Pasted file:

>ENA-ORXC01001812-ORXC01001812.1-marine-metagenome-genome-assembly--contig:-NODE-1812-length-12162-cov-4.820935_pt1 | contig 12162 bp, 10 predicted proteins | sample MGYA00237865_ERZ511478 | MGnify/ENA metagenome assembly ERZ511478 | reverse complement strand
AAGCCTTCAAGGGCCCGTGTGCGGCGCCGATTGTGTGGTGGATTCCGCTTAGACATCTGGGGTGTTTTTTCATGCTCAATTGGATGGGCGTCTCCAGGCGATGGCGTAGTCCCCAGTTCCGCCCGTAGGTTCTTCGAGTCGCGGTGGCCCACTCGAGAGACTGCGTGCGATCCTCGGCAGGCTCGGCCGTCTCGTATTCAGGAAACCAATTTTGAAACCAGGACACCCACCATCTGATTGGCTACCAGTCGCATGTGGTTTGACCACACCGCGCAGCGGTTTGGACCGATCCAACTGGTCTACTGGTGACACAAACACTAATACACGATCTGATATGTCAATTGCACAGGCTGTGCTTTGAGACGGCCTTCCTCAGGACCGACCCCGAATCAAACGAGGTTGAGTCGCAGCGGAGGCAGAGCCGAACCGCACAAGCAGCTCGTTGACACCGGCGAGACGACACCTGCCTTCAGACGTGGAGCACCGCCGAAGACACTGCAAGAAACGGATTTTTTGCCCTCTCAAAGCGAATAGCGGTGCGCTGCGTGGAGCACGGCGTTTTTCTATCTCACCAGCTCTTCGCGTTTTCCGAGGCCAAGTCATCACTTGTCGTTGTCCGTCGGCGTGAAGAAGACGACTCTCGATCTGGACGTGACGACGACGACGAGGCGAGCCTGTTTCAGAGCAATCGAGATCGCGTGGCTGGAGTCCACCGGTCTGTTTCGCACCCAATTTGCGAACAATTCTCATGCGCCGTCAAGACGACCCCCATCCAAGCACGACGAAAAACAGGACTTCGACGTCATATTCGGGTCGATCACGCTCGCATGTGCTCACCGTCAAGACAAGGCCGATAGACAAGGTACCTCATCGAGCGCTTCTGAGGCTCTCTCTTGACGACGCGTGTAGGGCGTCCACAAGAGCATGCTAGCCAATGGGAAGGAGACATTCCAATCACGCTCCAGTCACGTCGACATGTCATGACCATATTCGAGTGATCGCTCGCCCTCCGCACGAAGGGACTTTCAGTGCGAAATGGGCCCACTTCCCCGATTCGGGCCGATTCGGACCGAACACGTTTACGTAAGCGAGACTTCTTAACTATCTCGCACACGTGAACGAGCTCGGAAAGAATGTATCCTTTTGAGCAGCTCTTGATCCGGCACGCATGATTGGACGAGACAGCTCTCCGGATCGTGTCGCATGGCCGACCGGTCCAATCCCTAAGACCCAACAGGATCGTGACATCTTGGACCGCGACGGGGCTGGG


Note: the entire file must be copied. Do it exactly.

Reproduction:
>ENA-ORXC01001812-ORXC01001812.1-marine-metagenome-genome-assembly--contig:-NODE-1812-length-12162-cov-4.820935_pt1 | contig 12162 bp, 10 predicted proteins | sample MGYA00237865_ERZ511478 | MGnify/ENA metagenome assembly ERZ511478 | reverse complement strand
AAGCCTTCAAGGGCCCGTGTGCGGCGCCGATTGTGTGGTGGATTCCGCTTAGACATCTGGGGTGTTTTTTCATGCTCAATTGGATGGGCGTCTCCAGGCGATGGCGTAGTCCCCAGTTCCGCCCGTAGGTTCTTCGAGTCGCGGTGGCCCACTCGAGAGACTGCGTGCGATCCTCGGCAGGCTCGGCCGTCTCGTATTCAGGAAACCAATTTTGAAACCAGGACACCCACCATCTGATTGGCTACCAGTCGCATGTGGTTTGACCACACCGCGCAGCGGTTTGGACCGATCCAACTGGTCTACTGGTGACACAAACACTAATACACGATCTGATATGTCAATTGCACAGGCTGTGCTTTGAGACGGCCTTCCTCAGGACCGACCCCGAATCAAACGAGGTTGAGTCGCAGCGGAGGCAGAGCCGAACCGCACAAGCAGCTCGTTGACACCGGCGAGACGACACCTGCCTTCAGACGTGGAGCACCGCCGAAGACACTGCAAGAAACGGATTTTTTGCCCTCTCAAAGCGAATAGCGGTGCGCTGCGTGGAGCACGGCGTTTTTCTATCTCACCAGCTCTTCGCGTTTTCCGAGGCCAAGTCATCACTTGTCGTTGTCCGTCGGCGTGAAGAAGACGACTCTCGATCTGGACGTGACGACGACGACGAGGCGAGCCTGTTTCAGAGCAATCGAGATCGCGTGGCTGGAGTCCACCGGTCTGTTTCGCACCCAATTTGCGAACAATTCTCATGCGCCGTCAAGACGACCCCCATCCAAGCACGACGAAAAACAGGACTTCGACGTCATATTCGGGTCGATCACGCTCGCATGTGCTCACCGTCAAGACAAGGCCGATAGACAAGGTACCTCATCGAGCGCTTCTGAGGCTCTCTCTTGACGACGCGTGTAGGGCGTCCACAAGAGCATGCTAGCCAATGGGAAGGAGACATTCCAATCACGCTCCAGTCACGTCGACATGTCATGACCATATTCGAGTGATCGCTCGCCCTCCGCACGAAGGGACTTTCAGTGCGAAATGGGCCCACTTCCCCGATTCGGGCCGATTCGGACCGAACACGTTTACGTAAGCGAGACTTCTTAACTATCTCGCACACGTGAACGAGCTCGGAAAGAATGTATCCTTTTGAGCAGCTCTTGATCCGGCACGCATGATTGGACGAGACAGCTCTCCGGATCGTGTCGCATGGCCGACCGGTCCAATCCCTAAGACCCAACAGGATCGTGACATCTTGGACCGCGACGGGGCTGGG